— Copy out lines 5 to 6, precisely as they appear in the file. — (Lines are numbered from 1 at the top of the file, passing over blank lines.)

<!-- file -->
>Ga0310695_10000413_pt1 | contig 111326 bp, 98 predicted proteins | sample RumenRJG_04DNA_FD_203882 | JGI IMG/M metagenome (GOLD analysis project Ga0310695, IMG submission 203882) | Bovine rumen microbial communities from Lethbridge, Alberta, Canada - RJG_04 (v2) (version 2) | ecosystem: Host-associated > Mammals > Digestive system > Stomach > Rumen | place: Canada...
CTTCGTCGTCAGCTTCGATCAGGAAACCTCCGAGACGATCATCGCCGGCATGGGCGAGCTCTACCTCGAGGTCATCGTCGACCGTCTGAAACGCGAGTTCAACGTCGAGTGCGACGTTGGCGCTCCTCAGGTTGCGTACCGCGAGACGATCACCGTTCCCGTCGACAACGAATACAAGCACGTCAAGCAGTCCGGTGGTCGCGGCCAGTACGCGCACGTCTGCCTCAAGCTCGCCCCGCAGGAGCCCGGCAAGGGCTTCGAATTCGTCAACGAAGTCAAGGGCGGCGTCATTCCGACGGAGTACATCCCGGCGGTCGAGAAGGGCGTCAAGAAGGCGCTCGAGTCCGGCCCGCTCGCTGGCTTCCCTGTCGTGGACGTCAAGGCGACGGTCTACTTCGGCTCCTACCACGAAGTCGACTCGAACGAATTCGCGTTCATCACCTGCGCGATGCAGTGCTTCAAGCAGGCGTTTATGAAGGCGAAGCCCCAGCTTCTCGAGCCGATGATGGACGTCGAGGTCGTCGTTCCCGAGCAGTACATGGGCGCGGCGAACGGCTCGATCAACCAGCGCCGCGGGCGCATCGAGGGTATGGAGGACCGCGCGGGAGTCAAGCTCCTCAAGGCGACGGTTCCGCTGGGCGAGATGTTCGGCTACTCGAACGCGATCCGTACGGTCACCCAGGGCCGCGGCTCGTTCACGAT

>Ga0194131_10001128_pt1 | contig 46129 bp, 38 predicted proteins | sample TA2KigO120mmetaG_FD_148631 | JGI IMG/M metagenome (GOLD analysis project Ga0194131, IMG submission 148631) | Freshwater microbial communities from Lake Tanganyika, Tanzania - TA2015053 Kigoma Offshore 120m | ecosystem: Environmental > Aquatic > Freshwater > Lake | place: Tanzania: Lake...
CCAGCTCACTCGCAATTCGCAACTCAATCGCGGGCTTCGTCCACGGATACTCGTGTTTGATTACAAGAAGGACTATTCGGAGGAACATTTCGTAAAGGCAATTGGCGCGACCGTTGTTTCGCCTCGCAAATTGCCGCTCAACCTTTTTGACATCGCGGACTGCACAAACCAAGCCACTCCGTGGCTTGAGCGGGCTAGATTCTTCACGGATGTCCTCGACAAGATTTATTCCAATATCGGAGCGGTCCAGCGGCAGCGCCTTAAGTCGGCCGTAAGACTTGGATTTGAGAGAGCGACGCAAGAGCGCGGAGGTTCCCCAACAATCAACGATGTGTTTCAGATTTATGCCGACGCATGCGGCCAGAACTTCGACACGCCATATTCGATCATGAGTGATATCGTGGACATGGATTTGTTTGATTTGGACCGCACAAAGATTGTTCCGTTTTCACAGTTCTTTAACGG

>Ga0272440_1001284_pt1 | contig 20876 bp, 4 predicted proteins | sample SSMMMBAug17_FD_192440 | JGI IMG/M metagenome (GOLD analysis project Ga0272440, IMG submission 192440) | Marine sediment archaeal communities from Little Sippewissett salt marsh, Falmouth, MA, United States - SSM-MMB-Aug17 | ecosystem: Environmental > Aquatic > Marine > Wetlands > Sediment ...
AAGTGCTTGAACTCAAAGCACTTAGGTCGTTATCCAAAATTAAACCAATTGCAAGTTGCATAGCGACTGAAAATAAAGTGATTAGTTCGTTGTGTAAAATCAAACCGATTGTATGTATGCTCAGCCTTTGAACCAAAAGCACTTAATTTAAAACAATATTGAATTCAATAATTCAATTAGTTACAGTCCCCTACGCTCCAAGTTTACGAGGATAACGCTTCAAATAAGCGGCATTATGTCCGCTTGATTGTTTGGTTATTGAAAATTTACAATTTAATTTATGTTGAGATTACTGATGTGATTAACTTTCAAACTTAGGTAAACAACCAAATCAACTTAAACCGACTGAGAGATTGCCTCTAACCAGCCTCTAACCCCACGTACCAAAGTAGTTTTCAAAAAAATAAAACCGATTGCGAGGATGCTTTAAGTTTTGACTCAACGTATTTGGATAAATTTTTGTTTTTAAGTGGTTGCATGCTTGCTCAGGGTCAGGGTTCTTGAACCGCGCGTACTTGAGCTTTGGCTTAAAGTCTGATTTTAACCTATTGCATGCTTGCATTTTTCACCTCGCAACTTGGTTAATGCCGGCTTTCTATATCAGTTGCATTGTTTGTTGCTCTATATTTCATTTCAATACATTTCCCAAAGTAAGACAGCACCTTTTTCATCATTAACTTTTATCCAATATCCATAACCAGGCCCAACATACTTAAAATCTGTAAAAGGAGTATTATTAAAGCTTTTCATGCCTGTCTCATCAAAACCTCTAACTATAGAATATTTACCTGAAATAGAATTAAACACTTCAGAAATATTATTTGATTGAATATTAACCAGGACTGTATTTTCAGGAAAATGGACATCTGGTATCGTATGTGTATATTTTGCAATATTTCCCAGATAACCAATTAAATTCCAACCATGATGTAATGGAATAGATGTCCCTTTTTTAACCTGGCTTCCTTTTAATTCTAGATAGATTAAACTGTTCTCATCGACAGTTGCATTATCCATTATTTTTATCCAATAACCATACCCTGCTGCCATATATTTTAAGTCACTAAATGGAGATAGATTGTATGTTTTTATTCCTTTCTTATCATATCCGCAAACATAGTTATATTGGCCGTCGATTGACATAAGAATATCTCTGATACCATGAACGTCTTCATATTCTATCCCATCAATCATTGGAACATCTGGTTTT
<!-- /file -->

>Ga0272440_1001284_pt1 | contig 20876 bp, 4 predicted proteins | sample SSMMMBAug17_FD_192440 | JGI IMG/M metagenome (GOLD analysis project Ga0272440, IMG submission 192440) | Marine sediment archaeal communities from Little Sippewissett salt marsh, Falmouth, MA, United States - SSM-MMB-Aug17 | ecosystem: Environmental > Aquatic > Marine > Wetlands > Sediment ...
AAGTGCTTGAACTCAAAGCACTTAGGTCGTTATCCAAAATTAAACCAATTGCAAGTTGCATAGCGACTGAAAATAAAGTGATTAGTTCGTTGTGTAAAATCAAACCGATTGTATGTATGCTCAGCCTTTGAACCAAAAGCACTTAATTTAAAACAATATTGAATTCAATAATTCAATTAGTTACAGTCCCCTACGCTCCAAGTTTACGAGGATAACGCTTCAAATAAGCGGCATTATGTCCGCTTGATTGTTTGGTTATTGAAAATTTACAATTTAATTTATGTTGAGATTACTGATGTGATTAACTTTCAAACTTAGGTAAACAACCAAATCAACTTAAACCGACTGAGAGATTGCCTCTAACCAGCCTCTAACCCCACGTACCAAAGTAGTTTTCAAAAAAATAAAACCGATTGCGAGGATGCTTTAAGTTTTGACTCAACGTATTTGGATAAATTTTTGTTTTTAAGTGGTTGCATGCTTGCTCAGGGTCAGGGTTCTTGAACCGCGCGTACTTGAGCTTTGGCTTAAAGTCTGATTTTAACCTATTGCATGCTTGCATTTTTCACCTCGCAACTTGGTTAATGCCGGCTTTCTATATCAGTTGCATTGTTTGTTGCTCTATATTTCATTTCAATACATTTCCCAAAGTAAGACAGCACCTTTTTCATCATTAACTTTTATCCAATATCCATAACCAGGCCCAACATACTTAAAATCTGTAAAAGGAGTATTATTAAAGCTTTTCATGCCTGTCTCATCAAAACCTCTAACTATAGAATATTTACCTGAAATAGAATTAAACACTTCAGAAATATTATTTGATTGAATATTAACCAGGACTGTATTTTCAGGAAAATGGACATCTGGTATCGTATGTGTATATTTTGCAATATTTCCCAGATAACCAATTAAATTCCAACCATGATGTAATGGAATAGATGTCCCTTTTTTAACCTGGCTTCCTTTTAATTCTAGATAGATTAAACTGTTCTCATCGACAGTTGCATTATCCATTATTTTTATCCAATAACCATACCCTGCTGCCATATATTTTAAGTCACTAAATGGAGATAGATTGTATGTTTTTATTCCTTTCTTATCATATCCGCAAACATAGTTATATTGGCCGTCGATTGACATAAGAATATCTCTGATACCATGAACGTCTTCATATTCTATCCCATCAATCATTGGAACATCTGGTTTT